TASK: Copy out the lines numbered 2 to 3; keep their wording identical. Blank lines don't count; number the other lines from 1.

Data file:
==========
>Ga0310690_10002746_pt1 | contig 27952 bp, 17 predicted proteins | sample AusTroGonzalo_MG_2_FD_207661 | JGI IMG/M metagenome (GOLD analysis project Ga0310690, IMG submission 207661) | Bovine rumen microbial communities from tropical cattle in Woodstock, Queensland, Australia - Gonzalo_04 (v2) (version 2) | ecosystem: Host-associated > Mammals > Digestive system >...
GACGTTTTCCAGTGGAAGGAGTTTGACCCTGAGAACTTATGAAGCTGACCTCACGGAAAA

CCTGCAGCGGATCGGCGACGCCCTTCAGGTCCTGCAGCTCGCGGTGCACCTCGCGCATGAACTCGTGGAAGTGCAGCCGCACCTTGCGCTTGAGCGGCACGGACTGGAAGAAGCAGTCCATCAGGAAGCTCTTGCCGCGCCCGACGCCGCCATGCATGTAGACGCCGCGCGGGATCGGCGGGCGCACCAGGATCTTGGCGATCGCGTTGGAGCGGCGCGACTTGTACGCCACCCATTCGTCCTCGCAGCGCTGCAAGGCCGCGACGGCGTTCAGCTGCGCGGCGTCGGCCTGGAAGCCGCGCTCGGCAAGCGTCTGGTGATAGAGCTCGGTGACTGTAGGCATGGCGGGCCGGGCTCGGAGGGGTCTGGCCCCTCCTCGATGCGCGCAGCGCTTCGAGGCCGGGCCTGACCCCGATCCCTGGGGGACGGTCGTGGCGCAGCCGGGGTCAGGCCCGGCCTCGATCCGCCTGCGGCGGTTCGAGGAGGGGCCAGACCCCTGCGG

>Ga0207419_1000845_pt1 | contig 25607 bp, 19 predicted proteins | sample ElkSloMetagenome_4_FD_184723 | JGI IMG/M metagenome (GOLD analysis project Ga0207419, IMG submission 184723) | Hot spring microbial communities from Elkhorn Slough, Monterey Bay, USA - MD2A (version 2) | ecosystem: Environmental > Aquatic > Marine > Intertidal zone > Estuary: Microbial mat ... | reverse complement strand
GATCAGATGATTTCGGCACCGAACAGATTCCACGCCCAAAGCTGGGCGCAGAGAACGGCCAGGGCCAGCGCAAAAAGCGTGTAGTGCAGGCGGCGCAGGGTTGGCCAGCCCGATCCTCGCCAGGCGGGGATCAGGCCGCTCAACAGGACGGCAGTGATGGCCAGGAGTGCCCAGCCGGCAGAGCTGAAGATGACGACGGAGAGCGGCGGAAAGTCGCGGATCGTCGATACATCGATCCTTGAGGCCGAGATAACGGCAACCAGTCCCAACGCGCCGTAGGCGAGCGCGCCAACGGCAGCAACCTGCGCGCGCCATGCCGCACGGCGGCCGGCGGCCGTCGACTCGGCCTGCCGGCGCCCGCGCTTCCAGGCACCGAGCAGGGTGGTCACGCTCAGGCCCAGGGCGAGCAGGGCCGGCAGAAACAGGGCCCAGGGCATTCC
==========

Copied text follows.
GACGTTTTCCAGTGGAAGGAGTTTGACCCTGAGAACTTATGAAGCTGACCTCACGGAAAA

CCTGCAGCGGATCGGCGACGCCCTTCAGGTCCTGCAGCTCGCGGTGCACCTCGCGCATGAACTCGTGGAAGTGCAGCCGCACCTTGCGCTTGAGCGGCACGGACTGGAAGAAGCAGTCCATCAGGAAGCTCTTGCCGCGCCCGACGCCGCCATGCATGTAGACGCCGCGCGGGATCGGCGGGCGCACCAGGATCTTGGCGATCGCGTTGGAGCGGCGCGACTTGTACGCCACCCATTCGTCCTCGCAGCGCTGCAAGGCCGCGACGGCGTTCAGCTGCGCGGCGTCGGCCTGGAAGCCGCGCTCGGCAAGCGTCTGGTGATAGAGCTCGGTGACTGTAGGCATGGCGGGCCGGGCTCGGAGGGGTCTGGCCCCTCCTCGATGCGCGCAGCGCTTCGAGGCCGGGCCTGACCCCGATCCCTGGGGGACGGTCGTGGCGCAGCCGGGGTCAGGCCCGGCCTCGATCCGCCTGCGGCGGTTCGAGGAGGGGCCAGACCCCTGCGG